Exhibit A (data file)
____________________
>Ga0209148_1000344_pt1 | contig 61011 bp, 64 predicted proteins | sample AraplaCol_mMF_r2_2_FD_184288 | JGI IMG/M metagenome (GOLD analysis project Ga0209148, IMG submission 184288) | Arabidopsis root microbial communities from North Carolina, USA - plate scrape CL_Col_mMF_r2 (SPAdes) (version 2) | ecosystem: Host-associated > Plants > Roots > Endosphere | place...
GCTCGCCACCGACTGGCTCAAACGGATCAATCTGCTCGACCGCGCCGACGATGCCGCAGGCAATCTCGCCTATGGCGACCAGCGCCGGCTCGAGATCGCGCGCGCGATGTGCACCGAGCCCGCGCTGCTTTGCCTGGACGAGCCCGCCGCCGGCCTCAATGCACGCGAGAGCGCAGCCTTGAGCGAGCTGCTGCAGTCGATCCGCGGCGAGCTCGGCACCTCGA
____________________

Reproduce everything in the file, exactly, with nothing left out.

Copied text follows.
>Ga0209148_1000344_pt1 | contig 61011 bp, 64 predicted proteins | sample AraplaCol_mMF_r2_2_FD_184288 | JGI IMG/M metagenome (GOLD analysis project Ga0209148, IMG submission 184288) | Arabidopsis root microbial communities from North Carolina, USA - plate scrape CL_Col_mMF_r2 (SPAdes) (version 2) | ecosystem: Host-associated > Plants > Roots > Endosphere | place...
GCTCGCCACCGACTGGCTCAAACGGATCAATCTGCTCGACCGCGCCGACGATGCCGCAGGCAATCTCGCCTATGGCGACCAGCGCCGGCTCGAGATCGCGCGCGCGATGTGCACCGAGCCCGCGCTGCTTTGCCTGGACGAGCCCGCCGCCGGCCTCAATGCACGCGAGAGCGCAGCCTTGAGCGAGCTGCTGCAGTCGATCCGCGGCGAGCTCGGCACCTCGA